Venus models don’t wrestle with this offer
We’ve said it before, but you never know where catalog modeling might lead you. According to newsletter Wrestling Observer, John Laurinaitis, the vice president of talent relations for World Wrestling Entertainment (and a former professional wrestler known as Johnny Ace), has signed on two 19-year-old women he spotted in a Venus Swimwear catalog. Laurinaitis called their modeling agency and offered the two women contracts. Although neither “Barbie” nor “Victoria” had any interest in becoming a professional wrestler, they both accepted the offer on the advice of their modeling agency. It’s hard to say if the models-cum-wrestlers are ever going to make it into the ring: Wrestling Observer described Barbie as “a deer in the headlights” at the Ohio Valley Wrestling organization’s headquarters in Louisville, KY, and both girls are said to be “totally lost.”
Private dick has catalog roots
If you follow entertainment news, you’ve surely heard of Anthony Pellicano, the private investigator to the stars who was indicted in connection with an FBI investigation into illegal wiretaps and extortion. The feds in 2002 suspected Pellicano of arranging for a dead fish, a rose, and a note that read “Stop” to be left on the car of a reporter who was digging into the background of actor Steven Seagal. A raid on Pellicano’s office found large sums of cash and weapons, which landed him in jail. The indictment has Hollywood’s rich and famous shaking in their boots, as he worked for years with some of the industry’s biggest entertainment lawyers and no doubt has plenty of dirt on many celebrities. The Chicago Tribune did a little digging into the would-be wiseguy’s own background and revealed that Pellicano — who back then called himself Tony Fortune — used to be a collection man for the Spiegel catalog.
Entertainment Earth turns 10
We received a copy of the Spring 2006 edition of the Entertainment Earth catalog and noted that the North Hollywood, CA-based company is celebrating its 10th anniversary. Launched on April 1, 1996, the collectibles marketer started as a Website and later added a print catalog. To celebrate its birthday, Entertainment Earth has teamed with vendor Gentle Giant to offer an exclusive item: a mini-bust depicting Star Wars‘ Anakin Skywalker’s transformation into Darth Vader. While collectors of all things Star Wars are sure to be intrigued (don’t wait, kids — only 5,000 pieces are available), the exclusive is a bit of a bust if you don’t know your Sith from your C3P0. But the anniversary catalog has a host of other fun items, including a fridge magnet/bottle opener shaped like Stewie of Family Guy, a leopard-print mini bowling bag/purse, and an Albert Einstein action figure. Happy birthday, Entertainment Earth!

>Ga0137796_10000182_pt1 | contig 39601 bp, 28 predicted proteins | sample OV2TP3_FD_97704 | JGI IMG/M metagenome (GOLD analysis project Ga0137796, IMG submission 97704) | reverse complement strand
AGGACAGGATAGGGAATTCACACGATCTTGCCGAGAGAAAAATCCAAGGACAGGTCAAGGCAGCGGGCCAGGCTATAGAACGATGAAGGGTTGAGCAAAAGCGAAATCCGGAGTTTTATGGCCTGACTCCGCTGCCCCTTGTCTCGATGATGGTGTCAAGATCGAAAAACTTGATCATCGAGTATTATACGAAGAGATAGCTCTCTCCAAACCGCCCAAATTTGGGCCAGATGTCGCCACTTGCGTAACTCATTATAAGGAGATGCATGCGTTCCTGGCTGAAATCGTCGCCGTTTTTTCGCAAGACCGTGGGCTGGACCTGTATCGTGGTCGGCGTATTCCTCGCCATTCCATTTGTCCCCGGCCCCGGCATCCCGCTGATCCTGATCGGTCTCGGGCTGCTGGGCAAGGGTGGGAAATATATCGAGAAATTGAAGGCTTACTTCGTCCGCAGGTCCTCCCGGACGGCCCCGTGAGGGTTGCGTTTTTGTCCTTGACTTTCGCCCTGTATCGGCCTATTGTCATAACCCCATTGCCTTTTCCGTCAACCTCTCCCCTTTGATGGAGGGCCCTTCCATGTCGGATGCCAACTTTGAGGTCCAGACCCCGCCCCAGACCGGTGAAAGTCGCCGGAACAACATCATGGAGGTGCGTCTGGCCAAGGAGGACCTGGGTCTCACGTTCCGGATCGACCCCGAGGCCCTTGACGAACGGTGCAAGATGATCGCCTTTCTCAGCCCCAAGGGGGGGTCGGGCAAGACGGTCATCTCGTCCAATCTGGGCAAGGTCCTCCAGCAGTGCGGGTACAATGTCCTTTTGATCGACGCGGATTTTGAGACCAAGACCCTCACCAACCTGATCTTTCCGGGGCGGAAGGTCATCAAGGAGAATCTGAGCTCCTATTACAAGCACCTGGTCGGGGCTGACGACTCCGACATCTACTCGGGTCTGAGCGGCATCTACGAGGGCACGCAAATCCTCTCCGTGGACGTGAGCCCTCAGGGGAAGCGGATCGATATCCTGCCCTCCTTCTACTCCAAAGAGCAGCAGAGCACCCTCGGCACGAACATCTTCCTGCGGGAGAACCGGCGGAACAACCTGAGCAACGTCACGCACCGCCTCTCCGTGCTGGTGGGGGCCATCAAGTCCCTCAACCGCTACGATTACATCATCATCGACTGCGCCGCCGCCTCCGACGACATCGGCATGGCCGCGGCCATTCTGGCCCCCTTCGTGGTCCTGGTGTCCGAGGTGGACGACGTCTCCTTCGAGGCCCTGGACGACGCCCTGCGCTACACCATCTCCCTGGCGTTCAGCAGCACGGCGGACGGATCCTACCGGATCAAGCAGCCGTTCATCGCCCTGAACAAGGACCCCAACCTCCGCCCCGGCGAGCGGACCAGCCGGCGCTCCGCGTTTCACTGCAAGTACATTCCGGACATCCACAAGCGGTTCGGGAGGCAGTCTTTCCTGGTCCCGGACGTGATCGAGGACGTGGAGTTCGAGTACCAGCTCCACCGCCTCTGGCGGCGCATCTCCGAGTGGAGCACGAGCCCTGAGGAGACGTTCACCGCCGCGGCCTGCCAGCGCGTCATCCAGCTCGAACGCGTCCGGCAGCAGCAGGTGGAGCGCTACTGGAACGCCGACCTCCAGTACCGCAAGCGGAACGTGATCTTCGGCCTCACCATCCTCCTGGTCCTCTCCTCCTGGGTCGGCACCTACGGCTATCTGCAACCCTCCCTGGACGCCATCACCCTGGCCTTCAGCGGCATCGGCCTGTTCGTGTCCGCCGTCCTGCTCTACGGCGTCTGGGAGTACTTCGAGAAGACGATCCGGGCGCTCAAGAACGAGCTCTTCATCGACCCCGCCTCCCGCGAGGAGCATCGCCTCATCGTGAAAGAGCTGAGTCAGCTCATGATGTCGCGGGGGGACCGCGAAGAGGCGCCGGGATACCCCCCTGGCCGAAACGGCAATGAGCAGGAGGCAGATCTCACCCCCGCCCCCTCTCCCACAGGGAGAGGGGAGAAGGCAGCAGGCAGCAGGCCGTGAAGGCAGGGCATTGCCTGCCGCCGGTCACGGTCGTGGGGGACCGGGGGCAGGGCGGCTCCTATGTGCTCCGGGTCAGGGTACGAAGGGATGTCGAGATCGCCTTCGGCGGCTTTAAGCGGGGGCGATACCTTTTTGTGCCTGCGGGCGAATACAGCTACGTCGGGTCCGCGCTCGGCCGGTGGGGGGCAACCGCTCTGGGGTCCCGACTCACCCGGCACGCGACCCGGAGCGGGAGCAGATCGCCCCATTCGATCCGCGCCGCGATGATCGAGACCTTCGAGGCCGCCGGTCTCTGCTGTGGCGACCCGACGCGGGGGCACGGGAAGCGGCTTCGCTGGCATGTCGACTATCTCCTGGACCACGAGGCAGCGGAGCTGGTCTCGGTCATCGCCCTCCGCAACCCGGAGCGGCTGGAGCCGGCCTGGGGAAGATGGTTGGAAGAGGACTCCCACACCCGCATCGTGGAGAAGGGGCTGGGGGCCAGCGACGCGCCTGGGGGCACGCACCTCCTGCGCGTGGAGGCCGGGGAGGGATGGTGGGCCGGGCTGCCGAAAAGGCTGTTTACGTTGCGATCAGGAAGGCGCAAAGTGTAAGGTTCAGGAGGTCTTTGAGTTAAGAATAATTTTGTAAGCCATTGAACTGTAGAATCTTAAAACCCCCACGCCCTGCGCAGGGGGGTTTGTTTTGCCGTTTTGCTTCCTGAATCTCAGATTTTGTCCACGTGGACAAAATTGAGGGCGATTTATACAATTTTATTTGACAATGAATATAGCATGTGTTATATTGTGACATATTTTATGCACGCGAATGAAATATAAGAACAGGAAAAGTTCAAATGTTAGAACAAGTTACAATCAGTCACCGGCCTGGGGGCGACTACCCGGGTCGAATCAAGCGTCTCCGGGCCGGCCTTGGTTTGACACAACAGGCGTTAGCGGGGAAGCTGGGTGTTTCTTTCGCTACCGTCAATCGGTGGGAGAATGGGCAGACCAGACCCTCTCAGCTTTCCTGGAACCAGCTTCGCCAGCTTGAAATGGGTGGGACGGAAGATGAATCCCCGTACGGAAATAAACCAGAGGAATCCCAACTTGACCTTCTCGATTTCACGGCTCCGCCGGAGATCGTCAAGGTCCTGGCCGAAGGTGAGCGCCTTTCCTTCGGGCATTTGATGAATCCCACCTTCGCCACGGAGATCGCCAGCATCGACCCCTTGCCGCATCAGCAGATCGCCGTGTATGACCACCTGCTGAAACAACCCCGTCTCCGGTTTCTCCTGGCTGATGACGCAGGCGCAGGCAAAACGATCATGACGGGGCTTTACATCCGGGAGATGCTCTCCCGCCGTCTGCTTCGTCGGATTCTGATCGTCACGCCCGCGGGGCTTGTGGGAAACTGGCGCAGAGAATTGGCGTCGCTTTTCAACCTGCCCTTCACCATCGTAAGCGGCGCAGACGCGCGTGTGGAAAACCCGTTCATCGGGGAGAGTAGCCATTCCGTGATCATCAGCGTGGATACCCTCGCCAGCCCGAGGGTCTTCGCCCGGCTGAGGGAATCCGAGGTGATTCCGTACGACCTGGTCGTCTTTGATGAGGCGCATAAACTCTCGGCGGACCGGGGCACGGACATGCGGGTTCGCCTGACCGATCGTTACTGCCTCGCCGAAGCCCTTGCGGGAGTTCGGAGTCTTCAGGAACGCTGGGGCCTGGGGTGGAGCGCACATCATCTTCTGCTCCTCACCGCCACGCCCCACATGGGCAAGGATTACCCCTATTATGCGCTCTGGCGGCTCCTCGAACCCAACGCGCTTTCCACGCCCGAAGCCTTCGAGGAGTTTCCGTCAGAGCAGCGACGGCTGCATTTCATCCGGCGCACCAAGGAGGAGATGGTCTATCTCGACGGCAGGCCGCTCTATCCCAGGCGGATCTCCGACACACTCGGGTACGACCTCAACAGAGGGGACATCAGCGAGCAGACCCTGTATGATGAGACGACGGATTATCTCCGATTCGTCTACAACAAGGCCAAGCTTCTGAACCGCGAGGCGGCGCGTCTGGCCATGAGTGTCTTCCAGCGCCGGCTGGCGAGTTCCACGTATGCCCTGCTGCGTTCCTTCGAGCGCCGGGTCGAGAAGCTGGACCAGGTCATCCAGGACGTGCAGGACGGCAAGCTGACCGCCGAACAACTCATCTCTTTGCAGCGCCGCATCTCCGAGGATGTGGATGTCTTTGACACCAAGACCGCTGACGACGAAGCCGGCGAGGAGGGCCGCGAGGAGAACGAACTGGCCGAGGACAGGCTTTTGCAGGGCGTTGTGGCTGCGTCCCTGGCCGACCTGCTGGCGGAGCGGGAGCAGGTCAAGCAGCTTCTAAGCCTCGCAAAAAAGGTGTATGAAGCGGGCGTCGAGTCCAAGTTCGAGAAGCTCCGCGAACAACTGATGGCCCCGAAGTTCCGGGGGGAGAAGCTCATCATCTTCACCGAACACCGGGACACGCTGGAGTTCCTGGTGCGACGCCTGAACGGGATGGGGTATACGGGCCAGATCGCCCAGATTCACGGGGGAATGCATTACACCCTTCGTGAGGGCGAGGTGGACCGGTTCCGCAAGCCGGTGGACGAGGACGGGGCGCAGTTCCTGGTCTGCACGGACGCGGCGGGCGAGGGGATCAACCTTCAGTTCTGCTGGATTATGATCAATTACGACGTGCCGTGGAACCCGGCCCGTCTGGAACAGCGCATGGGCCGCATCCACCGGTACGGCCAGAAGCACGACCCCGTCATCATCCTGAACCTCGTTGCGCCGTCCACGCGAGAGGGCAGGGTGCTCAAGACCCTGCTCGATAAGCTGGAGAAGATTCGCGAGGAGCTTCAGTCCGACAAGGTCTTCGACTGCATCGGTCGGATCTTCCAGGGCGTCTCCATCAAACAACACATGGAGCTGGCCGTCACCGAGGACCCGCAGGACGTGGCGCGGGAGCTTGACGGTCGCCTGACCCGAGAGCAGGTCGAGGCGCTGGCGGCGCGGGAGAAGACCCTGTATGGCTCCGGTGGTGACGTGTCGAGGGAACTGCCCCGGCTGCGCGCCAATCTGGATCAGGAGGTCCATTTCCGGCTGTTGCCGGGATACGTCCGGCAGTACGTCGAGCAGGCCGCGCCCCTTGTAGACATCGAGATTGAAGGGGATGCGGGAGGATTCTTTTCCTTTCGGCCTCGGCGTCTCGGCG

Video killed the stereo star
San Francisco-based high-tech gifts and gadgets merchant The Sharper Image will be the first U.S. retailer to promote eyewear for mobile video applications. Sharper Image is selling DV920 Video Eyewear from Rochester, NY-based Icuiti Corp. You wear the DV920 like a regular pair of sunglasses and through the two full-color microdisplays can watch streaming video on mobile phones, movie playback from portable DVD players, video podcasts, and TV shows from a video iPod. Why would you don a pair of video goggles? The manufacturer claims the video eyewear “enables a private, big-screen viewing experience that fits in a pocket or purse, and eliminates the drawback of mobile content viewing on a tiny built-in screen.” Maybe these will be the next big thing, but for now we have just two words: nerd alert!
No cart abandonment here
We were surfing the Web for gardening supplies and landed on the site of Gardener’s Supply Co. The Burlington, VT-based merchant’s home page had a banner that read, “Win a FREE garden cart!” When we clicked the “Enter now” link, a pop-up window asked for our e-mail address to enter for a chance at one of 10 garden carts. At the bottom of the window, it said, “All entries will receive our FREE e-newsletter.” What a quick and easy way to collect e-mail addresses while offering something of value — both the chance to win a cart and the cleverly positioned newsletter.
A Multichannel Merchant staffer had ordered some fragrance items from Caswell-Massey. A regular customer of the Edison, NJ-based toiletries merchant, the staffer knew approximately when to expect the package and was surprised when it didn’t arrive. She continued to look for the parcel for about a week after she had expected it to arrive, but still it didn’t come. Finally the staffer was going out with her husband and when getting into his car she noticed a box with a familiar logo: Caswell-Massey. Apparently her husband had picked up the parcel on his way out of the house and left it in his car for a week. Oops.
Ad is a blemish on Delia’s catalog
We know that teen apparel merchant Delia’s and sister title Alloy accept advertisements in their catalogs. Still, it was a little jarring to be paging through the Summer 2006 edition of Delia’s and see a full-page ad for BenzaClin prescription acne medicine in the middle of the book. The ad itself wasn’t so bad, but the full page of text specifying the topical gel’s warnings, precautions, adverse reactions, and so on was just plain ugly. Sure, we know that the manufacturer is required to include this info, but teens aren’t going to read it, and it cost Delia’s a full page of selling space. We’re no doctor, but perhaps prescription drug ads are not recommended for apparel catalogs.